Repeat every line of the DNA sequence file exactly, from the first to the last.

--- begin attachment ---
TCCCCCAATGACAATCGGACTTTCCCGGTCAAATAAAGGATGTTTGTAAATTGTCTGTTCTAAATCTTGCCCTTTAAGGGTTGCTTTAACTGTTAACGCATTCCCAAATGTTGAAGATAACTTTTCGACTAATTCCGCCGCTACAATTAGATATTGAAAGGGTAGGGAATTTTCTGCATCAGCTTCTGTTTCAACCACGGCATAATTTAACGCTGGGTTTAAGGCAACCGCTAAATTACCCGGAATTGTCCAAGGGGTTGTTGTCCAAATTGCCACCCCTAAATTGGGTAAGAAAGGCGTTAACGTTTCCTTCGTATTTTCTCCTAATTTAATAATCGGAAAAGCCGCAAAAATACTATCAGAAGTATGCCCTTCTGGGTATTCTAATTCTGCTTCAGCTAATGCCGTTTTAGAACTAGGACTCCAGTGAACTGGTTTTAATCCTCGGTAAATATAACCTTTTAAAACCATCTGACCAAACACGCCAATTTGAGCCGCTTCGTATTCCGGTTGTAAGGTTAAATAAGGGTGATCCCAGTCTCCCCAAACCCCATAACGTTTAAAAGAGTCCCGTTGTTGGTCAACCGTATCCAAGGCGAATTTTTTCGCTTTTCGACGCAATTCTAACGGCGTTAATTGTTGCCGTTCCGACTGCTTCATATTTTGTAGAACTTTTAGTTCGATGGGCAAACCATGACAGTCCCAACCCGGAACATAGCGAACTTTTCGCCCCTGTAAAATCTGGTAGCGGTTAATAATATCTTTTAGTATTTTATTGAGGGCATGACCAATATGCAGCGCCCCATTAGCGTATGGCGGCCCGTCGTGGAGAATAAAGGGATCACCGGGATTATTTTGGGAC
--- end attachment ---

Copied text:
TCCCCCAATGACAATCGGACTTTCCCGGTCAAATAAAGGATGTTTGTAAATTGTCTGTTCTAAATCTTGCCCTTTAAGGGTTGCTTTAACTGTTAACGCATTCCCAAATGTTGAAGATAACTTTTCGACTAATTCCGCCGCTACAATTAGATATTGAAAGGGTAGGGAATTTTCTGCATCAGCTTCTGTTTCAACCACGGCATAATTTAACGCTGGGTTTAAGGCAACCGCTAAATTACCCGGAATTGTCCAAGGGGTTGTTGTCCAAATTGCCACCCCTAAATTGGGTAAGAAAGGCGTTAACGTTTCCTTCGTATTTTCTCCTAATTTAATAATCGGAAAAGCCGCAAAAATACTATCAGAAGTATGCCCTTCTGGGTATTCTAATTCTGCTTCAGCTAATGCCGTTTTAGAACTAGGACTCCAGTGAACTGGTTTTAATCCTCGGTAAATATAACCTTTTAAAACCATCTGACCAAACACGCCAATTTGAGCCGCTTCGTATTCCGGTTGTAAGGTTAAATAAGGGTGATCCCAGTCTCCCCAAACCCCATAACGTTTAAAAGAGTCCCGTTGTTGGTCAACCGTATCCAAGGCGAATTTTTTCGCTTTTCGACGCAATTCTAACGGCGTTAATTGTTGCCGTTCCGACTGCTTCATATTTTGTAGAACTTTTAGTTCGATGGGCAAACCATGACAGTCCCAACCCGGAACATAGCGAACTTTTCGCCCCTGTAAAATCTGGTAGCGGTTAATAATATCTTTTAGTATTTTATTGAGGGCATGACCAATATGCAGCGCCCCATTAGCGTATGGCGGCCCGTCGTGGAGAATAAAGGGATCACCGGGATTATTTTGGGAC